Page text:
In the Shuddering Woods, Caspian, Nikabrik and Trufflehunter set out to find other Narnians. Trufflehunter would much prefer that Caspian wait for the old Kings and Queens, but Caspian is in a hurry. Then Trufflehunter smells out a Telmarine search party, and the three must run for their lives. But before the Telmarines can kill them, they are killed themselves by a creature too small to see that obviously strikes from below, with deadly efficiency. Then this creature leaps out of the ferns that cover the ground in the forest, bowls Caspian over, draws a tiny sword, and shouts, "Choose your last words carefully, Telmarine!" This creature is Reepicheep (Eddie Izzard), who is actually a mouse! Reepicheep is inclined to kill Caspian out-of-hand, but Trufflehunter tells him to put away his weapon, because Caspian is the one who blew the horn--a revelation that gives Reepicheep pause. That is when a party of centaurs arrive, saying that the horn is why they have gathered.
At another part of the forest, Peter insists on leading the party along a pathway that Trumpkin insists is a dead end. In fact, he is looking for a crossing that no longer exists--because the River Rush has eroded for itself a canyon where a crossing once existed. Suddenly Lucy looks across the gorge, and spots Aslan, the leonine God-king of Narnia (Liam Neeson)! But no one will believe her, because no one but she can see Aslan. With one exception: Edmund is inclined to accept anything that Lucy says, because "the last time I didn't believe Lucy, I ended up looking pretty stupid."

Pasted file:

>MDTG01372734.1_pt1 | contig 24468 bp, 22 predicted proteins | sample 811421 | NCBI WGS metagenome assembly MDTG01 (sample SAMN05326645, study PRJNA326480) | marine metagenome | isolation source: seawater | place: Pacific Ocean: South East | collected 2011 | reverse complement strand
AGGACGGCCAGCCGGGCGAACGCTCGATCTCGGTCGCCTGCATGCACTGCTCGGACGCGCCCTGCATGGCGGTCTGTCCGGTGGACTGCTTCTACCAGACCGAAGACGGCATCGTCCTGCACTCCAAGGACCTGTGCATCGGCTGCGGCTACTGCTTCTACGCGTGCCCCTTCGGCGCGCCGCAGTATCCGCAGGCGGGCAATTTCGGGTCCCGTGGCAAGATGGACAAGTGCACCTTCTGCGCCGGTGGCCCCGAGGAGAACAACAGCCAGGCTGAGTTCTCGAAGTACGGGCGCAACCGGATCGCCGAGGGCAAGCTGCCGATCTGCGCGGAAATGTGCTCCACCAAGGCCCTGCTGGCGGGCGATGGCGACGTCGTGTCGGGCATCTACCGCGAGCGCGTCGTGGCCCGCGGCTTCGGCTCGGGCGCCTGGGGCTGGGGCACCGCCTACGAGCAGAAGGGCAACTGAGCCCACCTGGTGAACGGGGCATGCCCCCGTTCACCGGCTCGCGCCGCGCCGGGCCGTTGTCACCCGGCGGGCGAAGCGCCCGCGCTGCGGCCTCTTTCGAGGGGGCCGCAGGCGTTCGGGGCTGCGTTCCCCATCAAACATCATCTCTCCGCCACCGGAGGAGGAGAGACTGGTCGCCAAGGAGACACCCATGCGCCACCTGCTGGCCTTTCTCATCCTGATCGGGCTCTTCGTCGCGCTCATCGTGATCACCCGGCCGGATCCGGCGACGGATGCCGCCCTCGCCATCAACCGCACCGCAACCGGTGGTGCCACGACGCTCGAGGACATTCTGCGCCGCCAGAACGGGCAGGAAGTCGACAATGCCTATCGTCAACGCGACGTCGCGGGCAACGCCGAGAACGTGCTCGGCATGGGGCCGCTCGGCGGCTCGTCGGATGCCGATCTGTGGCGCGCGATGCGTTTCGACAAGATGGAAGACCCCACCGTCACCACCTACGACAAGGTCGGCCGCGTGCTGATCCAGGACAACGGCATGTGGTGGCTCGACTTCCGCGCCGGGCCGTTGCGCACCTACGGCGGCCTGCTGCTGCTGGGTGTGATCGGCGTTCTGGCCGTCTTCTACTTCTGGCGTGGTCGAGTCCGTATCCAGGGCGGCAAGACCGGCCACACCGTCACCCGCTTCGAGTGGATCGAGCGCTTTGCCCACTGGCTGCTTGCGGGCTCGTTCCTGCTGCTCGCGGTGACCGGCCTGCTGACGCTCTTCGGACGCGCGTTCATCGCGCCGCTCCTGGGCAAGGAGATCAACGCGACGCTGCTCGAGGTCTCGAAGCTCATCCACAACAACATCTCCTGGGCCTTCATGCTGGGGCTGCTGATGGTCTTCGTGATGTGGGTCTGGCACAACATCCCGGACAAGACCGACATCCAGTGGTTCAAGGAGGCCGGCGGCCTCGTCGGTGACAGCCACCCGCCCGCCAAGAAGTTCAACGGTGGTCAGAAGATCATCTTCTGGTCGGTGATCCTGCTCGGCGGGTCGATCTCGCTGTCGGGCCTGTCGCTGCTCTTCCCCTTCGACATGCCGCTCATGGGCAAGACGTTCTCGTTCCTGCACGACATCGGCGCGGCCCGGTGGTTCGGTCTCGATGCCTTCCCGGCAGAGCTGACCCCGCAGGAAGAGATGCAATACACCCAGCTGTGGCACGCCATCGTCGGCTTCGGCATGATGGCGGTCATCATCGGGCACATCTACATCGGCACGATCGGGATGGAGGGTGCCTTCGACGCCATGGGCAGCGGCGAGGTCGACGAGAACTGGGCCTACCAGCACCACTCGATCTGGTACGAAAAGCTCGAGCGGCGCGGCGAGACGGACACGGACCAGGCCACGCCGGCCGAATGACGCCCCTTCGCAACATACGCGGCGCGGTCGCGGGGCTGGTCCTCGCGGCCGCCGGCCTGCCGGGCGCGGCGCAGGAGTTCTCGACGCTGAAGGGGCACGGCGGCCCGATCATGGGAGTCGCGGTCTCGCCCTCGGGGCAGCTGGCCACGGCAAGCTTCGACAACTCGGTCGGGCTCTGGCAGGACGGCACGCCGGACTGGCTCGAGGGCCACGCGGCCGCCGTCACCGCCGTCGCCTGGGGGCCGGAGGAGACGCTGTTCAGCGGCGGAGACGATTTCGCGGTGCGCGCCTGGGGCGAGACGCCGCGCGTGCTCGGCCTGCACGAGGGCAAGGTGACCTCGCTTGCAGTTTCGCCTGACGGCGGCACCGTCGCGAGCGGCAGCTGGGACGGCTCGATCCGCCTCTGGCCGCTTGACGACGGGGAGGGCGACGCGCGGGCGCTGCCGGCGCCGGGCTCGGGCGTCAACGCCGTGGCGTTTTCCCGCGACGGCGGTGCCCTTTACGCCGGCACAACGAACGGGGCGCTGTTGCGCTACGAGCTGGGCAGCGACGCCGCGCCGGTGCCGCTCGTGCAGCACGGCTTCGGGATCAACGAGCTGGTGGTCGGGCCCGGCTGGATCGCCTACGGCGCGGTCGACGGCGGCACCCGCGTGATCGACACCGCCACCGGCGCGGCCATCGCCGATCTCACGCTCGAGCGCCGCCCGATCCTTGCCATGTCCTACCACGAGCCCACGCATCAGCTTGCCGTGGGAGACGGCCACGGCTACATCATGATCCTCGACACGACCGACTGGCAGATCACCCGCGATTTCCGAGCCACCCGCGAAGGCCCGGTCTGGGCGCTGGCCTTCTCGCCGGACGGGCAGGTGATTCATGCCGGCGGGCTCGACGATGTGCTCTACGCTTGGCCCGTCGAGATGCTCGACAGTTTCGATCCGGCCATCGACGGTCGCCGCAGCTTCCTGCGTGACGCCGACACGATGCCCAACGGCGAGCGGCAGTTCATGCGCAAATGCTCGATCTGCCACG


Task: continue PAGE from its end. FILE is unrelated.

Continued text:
That night, Caspian confronts a gathering of angry Narnians who debate whether to accept Caspian as a friend, or kill him out-of-hand. Reepicheep scathingly asks Nikabrik whether he remembers that his people once fought under the command of the ancient White Witch; Nikabrik says that he would do so again in preference to accepting Telmarine rule, or even an alliance. Trufflehunter scathingly tells Nikabrik that the other Narnians should be grateful that neither he nor anyone else can bring the White Witch back, and then asks whether he would have Caspian turn against Aslan. That sets off another round of angry catcalling. In the end, Caspian wins their favor by pointing out that he is a rightful king, and can bring about a lasting peace between Telmarines and Narnians. The lead centaur, Glenstorm, then tells the assembly that an astronomical conjunction has convinced him that the time is right for just such an alliance as Caspian offers. With Trufflehunter, the centaurs, and Reepicheep and his murine tribe to support him, Caspian gains the trust of the minotaurs and other Narnian creatures and is acknowledged as their leader.